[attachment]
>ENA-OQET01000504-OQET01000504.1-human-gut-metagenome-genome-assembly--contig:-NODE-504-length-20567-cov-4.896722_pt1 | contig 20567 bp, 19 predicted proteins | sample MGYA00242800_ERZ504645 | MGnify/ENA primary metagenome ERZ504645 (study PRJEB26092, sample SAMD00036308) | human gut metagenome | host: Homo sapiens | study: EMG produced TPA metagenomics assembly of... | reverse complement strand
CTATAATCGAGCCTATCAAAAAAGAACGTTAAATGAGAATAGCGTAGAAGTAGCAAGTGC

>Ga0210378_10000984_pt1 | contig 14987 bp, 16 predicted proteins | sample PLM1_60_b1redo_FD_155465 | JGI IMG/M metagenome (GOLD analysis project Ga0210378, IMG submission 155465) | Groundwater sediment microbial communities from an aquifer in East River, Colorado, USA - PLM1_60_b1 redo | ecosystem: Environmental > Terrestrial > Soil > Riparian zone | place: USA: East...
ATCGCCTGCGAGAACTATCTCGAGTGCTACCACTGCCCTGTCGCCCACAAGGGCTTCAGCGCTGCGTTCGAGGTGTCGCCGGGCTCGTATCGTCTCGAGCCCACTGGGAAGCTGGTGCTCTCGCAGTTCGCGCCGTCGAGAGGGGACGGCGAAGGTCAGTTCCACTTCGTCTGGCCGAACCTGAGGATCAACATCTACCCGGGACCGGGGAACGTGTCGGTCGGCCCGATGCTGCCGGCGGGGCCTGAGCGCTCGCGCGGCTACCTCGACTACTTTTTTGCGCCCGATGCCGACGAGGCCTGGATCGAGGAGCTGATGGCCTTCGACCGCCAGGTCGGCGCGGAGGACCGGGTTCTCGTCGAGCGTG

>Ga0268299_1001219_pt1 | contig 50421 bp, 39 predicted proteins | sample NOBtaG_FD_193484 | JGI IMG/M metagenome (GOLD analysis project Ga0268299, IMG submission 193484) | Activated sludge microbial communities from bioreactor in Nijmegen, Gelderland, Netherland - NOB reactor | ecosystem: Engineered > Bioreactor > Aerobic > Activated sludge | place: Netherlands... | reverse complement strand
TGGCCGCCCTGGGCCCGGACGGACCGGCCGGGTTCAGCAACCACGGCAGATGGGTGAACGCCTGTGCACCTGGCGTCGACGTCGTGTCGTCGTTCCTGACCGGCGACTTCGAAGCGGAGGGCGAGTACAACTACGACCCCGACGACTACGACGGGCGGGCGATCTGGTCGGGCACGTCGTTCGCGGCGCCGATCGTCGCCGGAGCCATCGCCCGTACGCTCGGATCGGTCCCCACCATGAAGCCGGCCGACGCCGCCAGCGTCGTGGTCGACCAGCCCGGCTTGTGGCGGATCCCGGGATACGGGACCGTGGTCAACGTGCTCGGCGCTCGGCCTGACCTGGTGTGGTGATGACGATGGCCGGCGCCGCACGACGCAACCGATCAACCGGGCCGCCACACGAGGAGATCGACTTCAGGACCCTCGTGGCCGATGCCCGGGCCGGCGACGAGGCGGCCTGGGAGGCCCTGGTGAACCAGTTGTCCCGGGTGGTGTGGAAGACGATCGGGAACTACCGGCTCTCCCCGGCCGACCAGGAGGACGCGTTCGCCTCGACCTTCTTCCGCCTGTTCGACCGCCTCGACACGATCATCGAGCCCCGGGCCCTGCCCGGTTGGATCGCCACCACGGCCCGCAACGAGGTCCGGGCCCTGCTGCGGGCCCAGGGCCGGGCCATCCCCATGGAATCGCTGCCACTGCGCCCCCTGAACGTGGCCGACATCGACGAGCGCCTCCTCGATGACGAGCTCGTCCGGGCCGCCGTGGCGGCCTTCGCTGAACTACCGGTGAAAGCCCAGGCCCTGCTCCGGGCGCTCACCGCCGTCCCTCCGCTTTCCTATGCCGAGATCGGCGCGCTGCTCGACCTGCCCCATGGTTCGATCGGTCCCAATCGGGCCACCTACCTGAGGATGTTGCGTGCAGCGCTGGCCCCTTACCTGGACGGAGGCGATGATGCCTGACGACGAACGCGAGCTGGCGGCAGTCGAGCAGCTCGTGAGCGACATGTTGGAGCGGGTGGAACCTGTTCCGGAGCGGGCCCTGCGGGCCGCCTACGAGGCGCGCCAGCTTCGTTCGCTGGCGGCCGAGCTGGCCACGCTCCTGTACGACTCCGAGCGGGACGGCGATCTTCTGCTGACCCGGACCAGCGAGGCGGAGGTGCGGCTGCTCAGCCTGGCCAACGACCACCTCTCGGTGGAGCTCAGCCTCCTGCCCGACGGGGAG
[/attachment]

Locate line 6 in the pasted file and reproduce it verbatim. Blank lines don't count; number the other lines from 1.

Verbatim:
TGGCCGCCCTGGGCCCGGACGGACCGGCCGGGTTCAGCAACCACGGCAGATGGGTGAACGCCTGTGCACCTGGCGTCGACGTCGTGTCGTCGTTCCTGACCGGCGACTTCGAAGCGGAGGGCGAGTACAACTACGACCCCGACGACTACGACGGGCGGGCGATCTGGTCGGGCACGTCGTTCGCGGCGCCGATCGTCGCCGGAGCCATCGCCCGTACGCTCGGATCGGTCCCCACCATGAAGCCGGCCGACGCCGCCAGCGTCGTGGTCGACCAGCCCGGCTTGTGGCGGATCCCGGGATACGGGACCGTGGTCAACGTGCTCGGCGCTCGGCCTGACCTGGTGTGGTGATGACGATGGCCGGCGCCGCACGACGCAACCGATCAACCGGGCCGCCACACGAGGAGATCGACTTCAGGACCCTCGTGGCCGATGCCCGGGCCGGCGACGAGGCGGCCTGGGAGGCCCTGGTGAACCAGTTGTCCCGGGTGGTGTGGAAGACGATCGGGAACTACCGGCTCTCCCCGGCCGACCAGGAGGACGCGTTCGCCTCGACCTTCTTCCGCCTGTTCGACCGCCTCGACACGATCATCGAGCCCCGGGCCCTGCCCGGTTGGATCGCCACCACGGCCCGCAACGAGGTCCGGGCCCTGCTGCGGGCCCAGGGCCGGGCCATCCCCATGGAATCGCTGCCACTGCGCCCCCTGAACGTGGCCGACATCGACGAGCGCCTCCTCGATGACGAGCTCGTCCGGGCCGCCGTGGCGGCCTTCGCTGAACTACCGGTGAAAGCCCAGGCCCTGCTCCGGGCGCTCACCGCCGTCCCTCCGCTTTCCTATGCCGAGATCGGCGCGCTGCTCGACCTGCCCCATGGTTCGATCGGTCCCAATCGGGCCACCTACCTGAGGATGTTGCGTGCAGCGCTGGCCCCTTACCTGGACGGAGGCGATGATGCCTGACGACGAACGCGAGCTGGCGGCAGTCGAGCAGCTCGTGAGCGACATGTTGGAGCGGGTGGAACCTGTTCCGGAGCGGGCCCTGCGGGCCGCCTACGAGGCGCGCCAGCTTCGTTCGCTGGCGGCCGAGCTGGCCACGCTCCTGTACGACTCCGAGCGGGACGGCGATCTTCTGCTGACCCGGACCAGCGAGGCGGAGGTGCGGCTGCTCAGCCTGGCCAACGACCACCTCTCGGTGGAGCTCAGCCTCCTGCCCGACGGGGAG